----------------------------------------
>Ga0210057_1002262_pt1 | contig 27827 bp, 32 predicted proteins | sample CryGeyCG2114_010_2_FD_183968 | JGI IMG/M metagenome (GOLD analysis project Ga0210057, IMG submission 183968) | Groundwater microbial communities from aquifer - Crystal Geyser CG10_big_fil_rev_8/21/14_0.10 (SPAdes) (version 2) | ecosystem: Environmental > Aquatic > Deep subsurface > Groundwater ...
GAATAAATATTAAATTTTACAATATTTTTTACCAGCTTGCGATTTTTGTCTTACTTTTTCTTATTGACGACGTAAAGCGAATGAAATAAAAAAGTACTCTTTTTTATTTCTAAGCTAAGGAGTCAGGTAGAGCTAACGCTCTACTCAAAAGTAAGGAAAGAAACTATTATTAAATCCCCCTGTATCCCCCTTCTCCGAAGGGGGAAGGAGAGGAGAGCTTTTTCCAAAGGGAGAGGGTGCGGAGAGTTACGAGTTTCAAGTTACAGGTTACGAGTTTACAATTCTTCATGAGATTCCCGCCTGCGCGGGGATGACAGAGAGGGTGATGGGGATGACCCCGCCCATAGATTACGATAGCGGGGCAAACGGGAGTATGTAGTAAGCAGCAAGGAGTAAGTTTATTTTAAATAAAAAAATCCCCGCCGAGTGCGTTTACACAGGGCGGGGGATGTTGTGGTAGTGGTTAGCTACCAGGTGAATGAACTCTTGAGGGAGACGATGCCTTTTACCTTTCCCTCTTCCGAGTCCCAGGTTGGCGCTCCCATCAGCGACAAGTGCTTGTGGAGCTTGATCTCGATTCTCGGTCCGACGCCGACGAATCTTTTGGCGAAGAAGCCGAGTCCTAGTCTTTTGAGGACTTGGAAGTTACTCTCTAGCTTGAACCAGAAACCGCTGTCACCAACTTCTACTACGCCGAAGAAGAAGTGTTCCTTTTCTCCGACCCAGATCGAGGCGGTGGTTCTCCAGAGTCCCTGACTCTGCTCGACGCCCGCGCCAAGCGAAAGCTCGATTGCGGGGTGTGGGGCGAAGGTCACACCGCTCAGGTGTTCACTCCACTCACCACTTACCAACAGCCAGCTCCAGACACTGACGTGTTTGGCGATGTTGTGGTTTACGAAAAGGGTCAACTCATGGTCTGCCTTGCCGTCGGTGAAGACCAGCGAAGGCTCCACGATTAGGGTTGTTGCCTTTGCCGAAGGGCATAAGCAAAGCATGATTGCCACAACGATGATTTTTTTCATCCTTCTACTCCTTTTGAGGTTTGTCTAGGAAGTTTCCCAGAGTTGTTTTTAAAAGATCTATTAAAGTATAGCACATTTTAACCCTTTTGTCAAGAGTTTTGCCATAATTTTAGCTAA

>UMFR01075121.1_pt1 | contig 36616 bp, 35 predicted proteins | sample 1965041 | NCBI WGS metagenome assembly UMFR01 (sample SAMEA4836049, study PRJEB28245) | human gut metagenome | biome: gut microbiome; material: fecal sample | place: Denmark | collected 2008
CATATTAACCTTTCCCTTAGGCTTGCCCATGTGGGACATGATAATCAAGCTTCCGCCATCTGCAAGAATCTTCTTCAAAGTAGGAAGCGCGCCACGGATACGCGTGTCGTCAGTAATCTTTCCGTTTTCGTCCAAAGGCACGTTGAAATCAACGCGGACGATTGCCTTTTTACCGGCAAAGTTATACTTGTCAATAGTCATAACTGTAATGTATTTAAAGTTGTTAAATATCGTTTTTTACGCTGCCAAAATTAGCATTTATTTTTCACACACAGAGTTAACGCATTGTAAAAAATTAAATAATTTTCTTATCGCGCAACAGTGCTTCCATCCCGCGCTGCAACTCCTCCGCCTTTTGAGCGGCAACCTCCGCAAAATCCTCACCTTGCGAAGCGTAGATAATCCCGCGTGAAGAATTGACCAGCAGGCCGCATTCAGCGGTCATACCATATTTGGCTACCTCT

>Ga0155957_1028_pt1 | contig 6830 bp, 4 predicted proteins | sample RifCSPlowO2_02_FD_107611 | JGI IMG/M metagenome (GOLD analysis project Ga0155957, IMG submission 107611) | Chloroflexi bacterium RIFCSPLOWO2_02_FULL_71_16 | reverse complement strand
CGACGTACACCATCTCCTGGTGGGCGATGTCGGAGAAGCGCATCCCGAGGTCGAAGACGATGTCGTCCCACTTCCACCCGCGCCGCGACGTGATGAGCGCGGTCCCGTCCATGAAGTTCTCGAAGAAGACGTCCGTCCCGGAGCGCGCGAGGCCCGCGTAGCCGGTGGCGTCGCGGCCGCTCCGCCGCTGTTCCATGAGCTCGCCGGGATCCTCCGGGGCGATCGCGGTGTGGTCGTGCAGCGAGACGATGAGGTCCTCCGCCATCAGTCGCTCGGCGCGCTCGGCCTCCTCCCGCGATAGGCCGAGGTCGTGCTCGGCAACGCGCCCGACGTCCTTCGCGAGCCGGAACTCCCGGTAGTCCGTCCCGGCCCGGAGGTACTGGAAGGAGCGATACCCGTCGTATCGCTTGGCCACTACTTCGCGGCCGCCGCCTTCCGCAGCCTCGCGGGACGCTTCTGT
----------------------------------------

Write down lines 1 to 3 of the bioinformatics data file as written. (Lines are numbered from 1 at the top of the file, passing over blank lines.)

>Ga0210057_1002262_pt1 | contig 27827 bp, 32 predicted proteins | sample CryGeyCG2114_010_2_FD_183968 | JGI IMG/M metagenome (GOLD analysis project Ga0210057, IMG submission 183968) | Groundwater microbial communities from aquifer - Crystal Geyser CG10_big_fil_rev_8/21/14_0.10 (SPAdes) (version 2) | ecosystem: Environmental > Aquatic > Deep subsurface > Groundwater ...
GAATAAATATTAAATTTTACAATATTTTTTACCAGCTTGCGATTTTTGTCTTACTTTTTCTTATTGACGACGTAAAGCGAATGAAATAAAAAAGTACTCTTTTTTATTTCTAAGCTAAGGAGTCAGGTAGAGCTAACGCTCTACTCAAAAGTAAGGAAAGAAACTATTATTAAATCCCCCTGTATCCCCCTTCTCCGAAGGGGGAAGGAGAGGAGAGCTTTTTCCAAAGGGAGAGGGTGCGGAGAGTTACGAGTTTCAAGTTACAGGTTACGAGTTTACAATTCTTCATGAGATTCCCGCCTGCGCGGGGATGACAGAGAGGGTGATGGGGATGACCCCGCCCATAGATTACGATAGCGGGGCAAACGGGAGTATGTAGTAAGCAGCAAGGAGTAAGTTTATTTTAAATAAAAAAATCCCCGCCGAGTGCGTTTACACAGGGCGGGGGATGTTGTGGTAGTGGTTAGCTACCAGGTGAATGAACTCTTGAGGGAGACGATGCCTTTTACCTTTCCCTCTTCCGAGTCCCAGGTTGGCGCTCCCATCAGCGACAAGTGCTTGTGGAGCTTGATCTCGATTCTCGGTCCGACGCCGACGAATCTTTTGGCGAAGAAGCCGAGTCCTAGTCTTTTGAGGACTTGGAAGTTACTCTCTAGCTTGAACCAGAAACCGCTGTCACCAACTTCTACTACGCCGAAGAAGAAGTGTTCCTTTTCTCCGACCCAGATCGAGGCGGTGGTTCTCCAGAGTCCCTGACTCTGCTCGACGCCCGCGCCAAGCGAAAGCTCGATTGCGGGGTGTGGGGCGAAGGTCACACCGCTCAGGTGTTCACTCCACTCACCACTTACCAACAGCCAGCTCCAGACACTGACGTGTTTGGCGATGTTGTGGTTTACGAAAAGGGTCAACTCATGGTCTGCCTTGCCGTCGGTGAAGACCAGCGAAGGCTCCACGATTAGGGTTGTTGCCTTTGCCGAAGGGCATAAGCAAAGCATGATTGCCACAACGATGATTTTTTTCATCCTTCTACTCCTTTTGAGGTTTGTCTAGGAAGTTTCCCAGAGTTGTTTTTAAAAGATCTATTAAAGTATAGCACATTTTAACCCTTTTGTCAAGAGTTTTGCCATAATTTTAGCTAA

>UMFR01075121.1_pt1 | contig 36616 bp, 35 predicted proteins | sample 1965041 | NCBI WGS metagenome assembly UMFR01 (sample SAMEA4836049, study PRJEB28245) | human gut metagenome | biome: gut microbiome; material: fecal sample | place: Denmark | collected 2008